Helima Croft, head of global commodity strategy at RBC Capital Markets, says the administration’s “real anxiety appears to be about retail gasoline prices that have risen by over 40 per cent since the start of the year.” Biden doesn’t want to jeopardize his climate change-fighting policy target of the U.S. achieving net zero carbon production by 2050, she says.
“Encouraging greater U.S. oil production appears to be an absolute non-starter,” Croft says in an Aug. 11 report. “Hence calling on OPEC may be one of the only levers they can pull to try to keep U.S. gasoline prices in check while at the same time preserving their climate credentials.”
Part of the gasoline price surge lies with refining capacity hurt by “less than robust economics as well as the structural issue of refinery closures in recent years,” Croft says.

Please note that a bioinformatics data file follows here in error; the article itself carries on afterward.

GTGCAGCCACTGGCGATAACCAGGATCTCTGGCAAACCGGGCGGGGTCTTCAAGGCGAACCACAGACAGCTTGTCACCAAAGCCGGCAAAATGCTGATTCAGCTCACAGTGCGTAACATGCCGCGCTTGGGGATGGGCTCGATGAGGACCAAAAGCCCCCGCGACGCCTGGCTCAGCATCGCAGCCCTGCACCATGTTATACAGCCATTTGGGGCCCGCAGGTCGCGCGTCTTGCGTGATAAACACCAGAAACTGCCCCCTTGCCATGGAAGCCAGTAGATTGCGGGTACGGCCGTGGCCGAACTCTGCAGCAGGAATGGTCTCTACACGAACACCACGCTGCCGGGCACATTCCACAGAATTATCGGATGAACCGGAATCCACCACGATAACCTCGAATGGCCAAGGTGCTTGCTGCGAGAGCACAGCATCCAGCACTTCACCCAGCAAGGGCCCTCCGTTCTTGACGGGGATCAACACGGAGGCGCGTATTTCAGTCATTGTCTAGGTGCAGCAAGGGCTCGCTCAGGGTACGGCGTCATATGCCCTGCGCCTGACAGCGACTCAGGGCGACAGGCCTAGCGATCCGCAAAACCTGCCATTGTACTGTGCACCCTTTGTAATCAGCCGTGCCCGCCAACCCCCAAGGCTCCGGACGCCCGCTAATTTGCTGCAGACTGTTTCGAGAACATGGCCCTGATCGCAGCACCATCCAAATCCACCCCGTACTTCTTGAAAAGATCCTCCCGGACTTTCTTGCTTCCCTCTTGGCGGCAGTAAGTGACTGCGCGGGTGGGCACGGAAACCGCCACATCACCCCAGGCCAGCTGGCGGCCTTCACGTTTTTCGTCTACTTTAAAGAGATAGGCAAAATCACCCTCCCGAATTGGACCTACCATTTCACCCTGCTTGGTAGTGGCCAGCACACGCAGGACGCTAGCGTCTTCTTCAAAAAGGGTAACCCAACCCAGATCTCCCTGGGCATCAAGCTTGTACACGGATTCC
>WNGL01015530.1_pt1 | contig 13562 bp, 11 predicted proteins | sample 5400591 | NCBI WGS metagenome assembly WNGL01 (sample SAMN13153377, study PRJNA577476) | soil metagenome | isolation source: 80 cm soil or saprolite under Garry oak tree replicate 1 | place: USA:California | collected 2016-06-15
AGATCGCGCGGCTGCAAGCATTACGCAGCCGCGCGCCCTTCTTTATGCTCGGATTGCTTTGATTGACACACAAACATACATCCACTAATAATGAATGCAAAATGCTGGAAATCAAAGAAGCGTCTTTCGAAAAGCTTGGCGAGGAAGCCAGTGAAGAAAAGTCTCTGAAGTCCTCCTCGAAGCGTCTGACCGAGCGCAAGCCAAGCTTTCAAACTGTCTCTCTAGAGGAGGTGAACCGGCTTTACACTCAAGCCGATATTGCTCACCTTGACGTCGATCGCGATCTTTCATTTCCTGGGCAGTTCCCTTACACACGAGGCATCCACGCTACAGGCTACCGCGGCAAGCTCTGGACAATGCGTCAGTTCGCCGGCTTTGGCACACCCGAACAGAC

“Gasoline inventories have put in a new five-year seasonal low, an 8.6 million barrel deficit, recording the largest deficit since the winter storm freezeover knocked out U.S. refining capacity back in March. Moreover, U.S. crude production remains 1.8 million barrels a day below pre-pandemic levels, which has left crude inventories deeply in deficit territory since the start of May.”
Biden’s call on OPEC “serves as a more politically palpable way to deal with spiking pump prices” as opposed to how Trump urged producers to “drill baby drill” in domestic oil fields, Croft says.
For Minister Savage, “the Biden administration’s plea for more oil confirms there will continue to be demand for Canadian and Alberta energy, and highlights the need for affordable and reliable energy as the world seeks to lower emissions.”
“The bottom line is the world needs Alberta’s energy.”
With files from Thomson Reuters